I tried Isaw after a night of drinking in Coron Town. As soon as we walked out of the bar, the streets were lined with vendors grilling all sorts of skewered meats. After deciding it was as good a time as any, I ordered a few Isaw skewers. I found that the chicken version was much milder in flavor, mimicking the texture of a thin sausage. The smoky char added a nice flavor profile. Honestly, if I had spent my partying college years in the Philippines I probably would have consumed many late-night skewers of Isaw.
Price – usually about 5 PHP ($0.10) per skewer
Chicharon Bulaklak (Pork Mesentery)
Chicharon Bulakak is a savory snack often consumed with a cold beer or other adult beverages. To be clear, Bulaklak is not the actual intestines but rather the fatty folds of tissue that attach the small intestines to the back of the abdominal wall. Bulaklak literally translates to flower, named for its ruffled quality resembling a flower.
I tried Chicharon Bulaklak because it accompanied our order of Lechon (delicious roast pig). I can definitely see why it is a “bar” snack. It is crisp and salty like a potato chip, and when dipped in the vinegar, it tastes almost like salt and vinegar chips!
Price – 100 PHP per order ($1.97 USD)
Lugaw, Arroz Caldo, Goto (rice porridge)
Not all Filipino street food comes on a stick and rice porridge is the perfect example. You can find vendors serving up bowls of porridge in the street markets, in the mall, and also at home as a comfort food. In the Philippines, rice porridge goes by many names each with some noticeable differences.
Lugaw, also called Congee, is the most basic version of the porridge. Rice is cooked in water until it disintegrates into a thick consistency. What differentiates it from the Chinese version is the use of patis (fish sauce) and ginger for added flavor. To this day, I crave my mom’s homemade Lugaw when I am feeling sick and in need of comfort food. During the Spanish occupation, the recipe was adapted into what is now Arroz Caldo. This version is characterized by a slightly yellow hue due to the addition of Kusubha, a local version of saffron. The main flavor and ingredient (aside from rice) is chicken. Goto, is a third variation of Lugaw that draws its flavor from tender pieces of intestine and tripe (either pork or beef).
All three versions use similar garnishes (calamansi or Philippine lime, spring onions, fried garlic, and a hard-boiled egg) therefore based on appearances alone it can be confusing to tell them all apart. I made the mistake when I ordered Goto at a market (meaning to order Lugaw) and ended up with a mouthful of honeycomb tripe.
Price – 15 – 30 PHP ($.29 – $.59 USD)
Mami is Chinese-Filipino noodle soup made with egg noodles and a rich chicken broth. It is typically topped with chicken, egg, and scallions. Like the rice porridge soups mentioned above, Mami is often sold in the markets or at home as comfort food.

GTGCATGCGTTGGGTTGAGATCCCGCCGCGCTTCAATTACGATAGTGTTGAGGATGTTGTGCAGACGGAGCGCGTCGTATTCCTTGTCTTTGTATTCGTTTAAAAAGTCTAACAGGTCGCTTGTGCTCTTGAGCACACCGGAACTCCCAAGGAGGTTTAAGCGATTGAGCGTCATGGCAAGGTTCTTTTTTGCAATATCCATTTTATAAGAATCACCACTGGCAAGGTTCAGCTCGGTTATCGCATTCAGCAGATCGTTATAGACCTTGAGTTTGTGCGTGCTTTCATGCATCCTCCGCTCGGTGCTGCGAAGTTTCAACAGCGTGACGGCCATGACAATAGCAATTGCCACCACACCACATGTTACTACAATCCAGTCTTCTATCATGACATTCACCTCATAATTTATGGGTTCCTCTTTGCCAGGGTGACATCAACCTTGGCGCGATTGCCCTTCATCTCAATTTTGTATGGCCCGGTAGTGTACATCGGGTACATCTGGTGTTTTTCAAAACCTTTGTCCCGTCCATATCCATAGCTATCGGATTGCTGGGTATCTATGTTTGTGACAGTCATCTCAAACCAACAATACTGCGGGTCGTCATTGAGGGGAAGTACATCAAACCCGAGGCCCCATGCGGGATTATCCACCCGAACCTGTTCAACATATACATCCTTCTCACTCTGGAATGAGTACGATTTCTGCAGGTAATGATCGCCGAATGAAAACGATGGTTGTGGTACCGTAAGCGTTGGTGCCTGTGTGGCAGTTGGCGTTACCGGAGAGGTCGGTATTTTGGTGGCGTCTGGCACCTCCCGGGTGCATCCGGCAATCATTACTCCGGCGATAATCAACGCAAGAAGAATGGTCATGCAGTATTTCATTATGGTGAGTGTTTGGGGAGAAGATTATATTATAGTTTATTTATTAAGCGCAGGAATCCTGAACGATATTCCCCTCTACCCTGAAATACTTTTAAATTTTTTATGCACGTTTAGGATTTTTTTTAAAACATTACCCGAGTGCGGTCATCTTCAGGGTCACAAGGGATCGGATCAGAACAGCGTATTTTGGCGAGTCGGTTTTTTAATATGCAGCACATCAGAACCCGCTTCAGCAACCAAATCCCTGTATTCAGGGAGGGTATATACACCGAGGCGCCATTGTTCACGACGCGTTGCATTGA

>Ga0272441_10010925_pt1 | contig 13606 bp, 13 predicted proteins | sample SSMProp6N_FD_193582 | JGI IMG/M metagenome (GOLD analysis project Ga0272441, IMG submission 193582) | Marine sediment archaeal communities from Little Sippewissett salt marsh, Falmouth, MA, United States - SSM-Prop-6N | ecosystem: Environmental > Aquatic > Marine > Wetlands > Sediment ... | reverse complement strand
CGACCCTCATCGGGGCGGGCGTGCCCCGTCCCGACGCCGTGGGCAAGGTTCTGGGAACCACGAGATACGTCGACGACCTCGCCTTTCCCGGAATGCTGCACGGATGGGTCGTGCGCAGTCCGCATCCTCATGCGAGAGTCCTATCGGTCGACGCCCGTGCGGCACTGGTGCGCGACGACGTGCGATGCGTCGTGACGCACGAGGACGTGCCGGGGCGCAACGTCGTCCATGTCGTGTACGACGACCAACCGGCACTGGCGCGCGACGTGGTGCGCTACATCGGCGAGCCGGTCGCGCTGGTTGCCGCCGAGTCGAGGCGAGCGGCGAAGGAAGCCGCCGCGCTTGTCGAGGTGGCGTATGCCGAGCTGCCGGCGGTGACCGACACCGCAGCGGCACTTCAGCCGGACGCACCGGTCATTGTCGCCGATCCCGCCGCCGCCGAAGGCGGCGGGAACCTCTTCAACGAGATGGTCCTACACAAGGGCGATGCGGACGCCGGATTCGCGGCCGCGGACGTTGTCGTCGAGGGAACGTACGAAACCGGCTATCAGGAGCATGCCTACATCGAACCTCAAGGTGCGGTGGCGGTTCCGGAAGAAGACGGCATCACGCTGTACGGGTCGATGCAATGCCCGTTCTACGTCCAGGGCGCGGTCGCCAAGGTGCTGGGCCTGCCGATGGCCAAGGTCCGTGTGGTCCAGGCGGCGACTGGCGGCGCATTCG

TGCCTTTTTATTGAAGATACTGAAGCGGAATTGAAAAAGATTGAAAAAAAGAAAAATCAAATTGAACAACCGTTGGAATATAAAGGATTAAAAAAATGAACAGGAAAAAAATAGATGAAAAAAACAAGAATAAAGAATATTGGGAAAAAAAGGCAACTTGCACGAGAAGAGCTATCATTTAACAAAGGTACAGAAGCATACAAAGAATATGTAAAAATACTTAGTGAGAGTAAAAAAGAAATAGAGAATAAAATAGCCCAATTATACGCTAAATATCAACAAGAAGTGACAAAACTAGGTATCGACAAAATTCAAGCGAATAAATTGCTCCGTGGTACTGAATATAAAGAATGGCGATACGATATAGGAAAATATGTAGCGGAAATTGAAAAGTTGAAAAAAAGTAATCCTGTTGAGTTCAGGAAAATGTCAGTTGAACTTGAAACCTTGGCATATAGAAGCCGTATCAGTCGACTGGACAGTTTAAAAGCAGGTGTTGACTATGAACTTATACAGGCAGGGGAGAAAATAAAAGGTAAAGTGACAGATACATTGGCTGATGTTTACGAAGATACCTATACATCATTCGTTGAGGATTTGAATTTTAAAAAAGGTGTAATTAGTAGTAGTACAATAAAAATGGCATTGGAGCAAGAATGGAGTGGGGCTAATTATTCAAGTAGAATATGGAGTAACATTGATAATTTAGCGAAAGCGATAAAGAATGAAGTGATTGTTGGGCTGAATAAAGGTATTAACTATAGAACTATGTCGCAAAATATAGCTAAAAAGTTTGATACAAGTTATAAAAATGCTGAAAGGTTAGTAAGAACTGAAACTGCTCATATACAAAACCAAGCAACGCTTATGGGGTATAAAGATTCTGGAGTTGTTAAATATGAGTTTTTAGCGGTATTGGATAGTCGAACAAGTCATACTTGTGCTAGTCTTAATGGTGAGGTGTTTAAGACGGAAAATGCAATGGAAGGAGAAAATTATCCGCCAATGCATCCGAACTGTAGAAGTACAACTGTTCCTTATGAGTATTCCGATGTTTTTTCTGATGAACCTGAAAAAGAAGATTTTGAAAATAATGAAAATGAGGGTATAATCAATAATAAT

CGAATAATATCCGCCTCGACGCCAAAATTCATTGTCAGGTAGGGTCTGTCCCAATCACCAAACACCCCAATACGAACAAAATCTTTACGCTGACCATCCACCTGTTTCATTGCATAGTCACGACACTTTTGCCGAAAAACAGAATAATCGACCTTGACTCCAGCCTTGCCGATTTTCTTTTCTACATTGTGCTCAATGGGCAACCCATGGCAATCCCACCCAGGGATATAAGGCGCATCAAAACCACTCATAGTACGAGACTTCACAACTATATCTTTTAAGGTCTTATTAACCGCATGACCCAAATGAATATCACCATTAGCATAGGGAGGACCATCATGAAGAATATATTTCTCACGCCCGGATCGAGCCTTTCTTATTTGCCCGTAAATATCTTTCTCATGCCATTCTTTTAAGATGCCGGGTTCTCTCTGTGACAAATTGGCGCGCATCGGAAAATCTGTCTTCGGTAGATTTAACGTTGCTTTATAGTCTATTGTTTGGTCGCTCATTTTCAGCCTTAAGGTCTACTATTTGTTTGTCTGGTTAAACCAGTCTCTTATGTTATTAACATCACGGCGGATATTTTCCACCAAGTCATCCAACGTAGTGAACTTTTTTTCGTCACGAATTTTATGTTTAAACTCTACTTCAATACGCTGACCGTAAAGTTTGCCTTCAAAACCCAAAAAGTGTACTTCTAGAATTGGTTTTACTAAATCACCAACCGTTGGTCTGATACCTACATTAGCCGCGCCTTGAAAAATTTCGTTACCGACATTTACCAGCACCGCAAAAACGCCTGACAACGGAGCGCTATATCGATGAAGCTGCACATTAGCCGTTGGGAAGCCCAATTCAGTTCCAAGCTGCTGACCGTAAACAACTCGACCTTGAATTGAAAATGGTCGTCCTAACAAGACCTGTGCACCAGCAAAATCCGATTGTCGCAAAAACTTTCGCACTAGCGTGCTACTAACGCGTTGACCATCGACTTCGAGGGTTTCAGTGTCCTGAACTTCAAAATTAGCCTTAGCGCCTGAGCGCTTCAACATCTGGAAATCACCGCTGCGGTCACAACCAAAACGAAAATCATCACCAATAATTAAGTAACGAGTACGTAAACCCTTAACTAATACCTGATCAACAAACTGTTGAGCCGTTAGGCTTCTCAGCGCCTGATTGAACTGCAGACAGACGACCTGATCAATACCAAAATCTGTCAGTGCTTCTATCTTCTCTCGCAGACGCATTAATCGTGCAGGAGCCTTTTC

While we are on the topic of soups, if you are a bit adventurous and happen to be near Coron Town, check out our article Nido Soup: the Filipino Dish Made From a Bird’s Nest.
Price – 30PHP ($.59 USD)
The Filipino Empanada is popular in the northern provinces of Ilocos, although you might be able to find it elsewhere if you know where to look. In contrast to the typical empanadas of Latin America which might be filled with ground beef, tomatoes, and peppers, Ilocano empanadas are filled with green papaya, bean sprouts, carrot, and longanisa (Filipino-style sausage). The dough is made with a touch of Annato powder which gives it the rich orange hue.
Price – 25 PHP ($.50 USD)
Ukoy (Shrimp fritters)
Ukoy, or okoy, are deep-fried crispy shrimp fritters. There are a number of variations that exist however most are made with unshelled shrimp and a combination of vegetables including sweet potato, scallions, bean sprouts, carrots, and green papaya. It can be served with banana ketchup, tomato ketchup, sweet and sour sauce, or…you guessed it…vinegar.
Price – 20 USD ($.40 USD)
Balut (Duck embryo)
No article about Filipino street food would be complete without mentioning Balut, the fertilized duck embryo. After the egg is hatched, it is left to incubate for anywhere between 14-21 days before it is boiled. The length of incubation impacts the size and development of the embryo inside. A fully developed embryo will have the feathers, bones, and beak visible, but still soft enough to consume in its entirety. To consume, crack a small opening at the top of the shell and sip the rich broth from the egg. Continue peeling the shell to expose the embryo. Use salt, vinegar, chili, and garlic liberally and eat to your contentment.